Tuesday, 3 January 2012

Snail's pace

It's all over. One of our last additions, before Christmas, was one that generated an unexpected amount of interest. Colin Campbell and I were walking back through the gardens when he asked me whether I was interested in a yellow slug. When I saw that it had a shell I was very interested in it: I had only ever seen these misfit molluscs in the book, and I always wondered what they would look like in life. Malcolm, an ecologist who has been studying snail books a lot longer than I have, described seeing it as being 'like a childhood dream come true'. Testacella haliotidea subsequently attracted a larger audience than any other gastropod has ever had on the reserve.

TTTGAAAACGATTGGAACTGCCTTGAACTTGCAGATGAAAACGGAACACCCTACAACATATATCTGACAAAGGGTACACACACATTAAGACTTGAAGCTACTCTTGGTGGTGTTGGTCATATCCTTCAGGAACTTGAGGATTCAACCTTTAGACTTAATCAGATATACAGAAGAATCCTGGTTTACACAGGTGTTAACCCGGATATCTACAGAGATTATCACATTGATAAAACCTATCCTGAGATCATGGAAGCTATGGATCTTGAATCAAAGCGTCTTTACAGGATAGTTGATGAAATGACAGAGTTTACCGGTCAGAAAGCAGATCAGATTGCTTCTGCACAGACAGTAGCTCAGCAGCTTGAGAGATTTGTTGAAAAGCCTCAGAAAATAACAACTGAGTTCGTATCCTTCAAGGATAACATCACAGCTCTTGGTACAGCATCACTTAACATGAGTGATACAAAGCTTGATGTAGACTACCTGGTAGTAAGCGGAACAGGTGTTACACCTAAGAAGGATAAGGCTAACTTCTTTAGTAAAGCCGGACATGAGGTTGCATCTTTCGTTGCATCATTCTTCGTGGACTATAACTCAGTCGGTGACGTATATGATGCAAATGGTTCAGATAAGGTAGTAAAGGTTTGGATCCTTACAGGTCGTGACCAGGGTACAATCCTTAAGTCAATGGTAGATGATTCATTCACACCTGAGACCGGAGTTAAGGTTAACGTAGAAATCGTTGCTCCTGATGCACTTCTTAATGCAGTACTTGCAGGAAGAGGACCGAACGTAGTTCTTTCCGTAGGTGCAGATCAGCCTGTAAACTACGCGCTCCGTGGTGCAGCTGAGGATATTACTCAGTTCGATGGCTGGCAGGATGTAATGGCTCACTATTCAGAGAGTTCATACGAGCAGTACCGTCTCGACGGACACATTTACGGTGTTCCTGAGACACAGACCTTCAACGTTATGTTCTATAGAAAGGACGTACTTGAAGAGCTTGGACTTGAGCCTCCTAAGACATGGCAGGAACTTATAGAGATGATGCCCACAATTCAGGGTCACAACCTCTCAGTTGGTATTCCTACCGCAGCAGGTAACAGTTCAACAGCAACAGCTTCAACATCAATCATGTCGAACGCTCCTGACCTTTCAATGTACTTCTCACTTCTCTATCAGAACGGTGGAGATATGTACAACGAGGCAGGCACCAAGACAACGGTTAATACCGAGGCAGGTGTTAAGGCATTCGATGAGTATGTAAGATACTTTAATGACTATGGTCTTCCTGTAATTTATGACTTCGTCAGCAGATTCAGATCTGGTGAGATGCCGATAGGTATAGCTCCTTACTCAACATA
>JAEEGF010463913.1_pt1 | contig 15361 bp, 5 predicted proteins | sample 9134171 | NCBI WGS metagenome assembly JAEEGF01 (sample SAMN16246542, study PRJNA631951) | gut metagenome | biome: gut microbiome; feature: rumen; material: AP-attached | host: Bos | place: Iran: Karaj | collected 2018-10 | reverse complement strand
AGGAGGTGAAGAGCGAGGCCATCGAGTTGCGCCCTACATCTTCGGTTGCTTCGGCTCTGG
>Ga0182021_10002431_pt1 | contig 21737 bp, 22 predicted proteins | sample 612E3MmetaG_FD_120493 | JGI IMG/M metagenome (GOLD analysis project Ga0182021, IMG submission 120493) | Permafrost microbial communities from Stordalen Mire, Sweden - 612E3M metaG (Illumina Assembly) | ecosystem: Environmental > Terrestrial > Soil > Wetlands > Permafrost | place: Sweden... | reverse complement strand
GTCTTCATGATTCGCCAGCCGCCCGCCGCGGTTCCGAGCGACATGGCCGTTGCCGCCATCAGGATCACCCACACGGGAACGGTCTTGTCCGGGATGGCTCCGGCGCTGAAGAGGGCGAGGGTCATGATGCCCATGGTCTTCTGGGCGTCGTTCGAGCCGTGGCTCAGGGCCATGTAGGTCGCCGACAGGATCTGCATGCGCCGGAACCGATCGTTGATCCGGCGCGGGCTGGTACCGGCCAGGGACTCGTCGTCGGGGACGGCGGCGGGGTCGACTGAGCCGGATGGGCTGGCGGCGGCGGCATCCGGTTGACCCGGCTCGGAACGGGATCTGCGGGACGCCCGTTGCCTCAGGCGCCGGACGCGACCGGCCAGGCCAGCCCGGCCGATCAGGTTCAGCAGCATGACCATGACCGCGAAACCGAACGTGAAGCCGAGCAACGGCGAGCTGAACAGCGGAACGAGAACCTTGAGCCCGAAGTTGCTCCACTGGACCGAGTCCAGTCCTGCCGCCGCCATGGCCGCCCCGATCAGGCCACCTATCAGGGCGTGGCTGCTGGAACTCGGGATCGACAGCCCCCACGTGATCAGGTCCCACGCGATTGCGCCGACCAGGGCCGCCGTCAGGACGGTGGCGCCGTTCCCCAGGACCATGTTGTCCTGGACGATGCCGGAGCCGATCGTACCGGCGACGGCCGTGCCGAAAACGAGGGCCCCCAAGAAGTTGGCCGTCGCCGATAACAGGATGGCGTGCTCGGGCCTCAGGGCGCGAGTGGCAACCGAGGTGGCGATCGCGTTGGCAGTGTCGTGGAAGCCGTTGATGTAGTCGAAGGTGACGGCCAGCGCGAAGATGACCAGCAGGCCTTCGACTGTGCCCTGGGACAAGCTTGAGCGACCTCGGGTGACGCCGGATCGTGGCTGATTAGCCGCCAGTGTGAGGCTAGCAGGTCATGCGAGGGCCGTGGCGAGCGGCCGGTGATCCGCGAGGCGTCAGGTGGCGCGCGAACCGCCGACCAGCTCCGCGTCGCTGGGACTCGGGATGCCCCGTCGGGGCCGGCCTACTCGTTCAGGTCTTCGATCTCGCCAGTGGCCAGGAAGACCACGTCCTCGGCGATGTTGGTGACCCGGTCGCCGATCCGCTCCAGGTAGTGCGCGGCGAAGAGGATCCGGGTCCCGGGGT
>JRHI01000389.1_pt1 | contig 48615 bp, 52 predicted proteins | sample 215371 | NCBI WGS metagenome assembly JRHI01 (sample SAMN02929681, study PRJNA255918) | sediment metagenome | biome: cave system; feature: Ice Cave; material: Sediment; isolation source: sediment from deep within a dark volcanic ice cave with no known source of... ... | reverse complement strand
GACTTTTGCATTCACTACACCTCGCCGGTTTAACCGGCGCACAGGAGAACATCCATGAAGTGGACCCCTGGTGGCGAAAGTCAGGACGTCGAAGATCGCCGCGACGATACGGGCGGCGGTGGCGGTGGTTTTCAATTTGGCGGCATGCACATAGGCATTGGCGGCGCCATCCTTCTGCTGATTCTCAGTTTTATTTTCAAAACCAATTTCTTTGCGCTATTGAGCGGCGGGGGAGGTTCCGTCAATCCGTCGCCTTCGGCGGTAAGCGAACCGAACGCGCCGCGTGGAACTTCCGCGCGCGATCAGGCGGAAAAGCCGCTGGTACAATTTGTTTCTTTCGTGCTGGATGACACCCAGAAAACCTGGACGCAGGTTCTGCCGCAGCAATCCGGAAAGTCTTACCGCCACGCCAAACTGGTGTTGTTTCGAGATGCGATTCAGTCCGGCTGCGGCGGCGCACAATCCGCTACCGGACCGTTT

Determined to take us over 2000 species, I made a last visit on New Year's Eve, and spent an evening trying to name some of the trickier specimens I had collected earlier in the year. We got there just before the clock struck midnight and all my specimens turned into tiny pumpkins. Or so I thought: it turned out that while I had been at my microscope over Christmas, Dave Buckingham had been at his keyboard entering the rest of his records, giving us a total of 2025 species.

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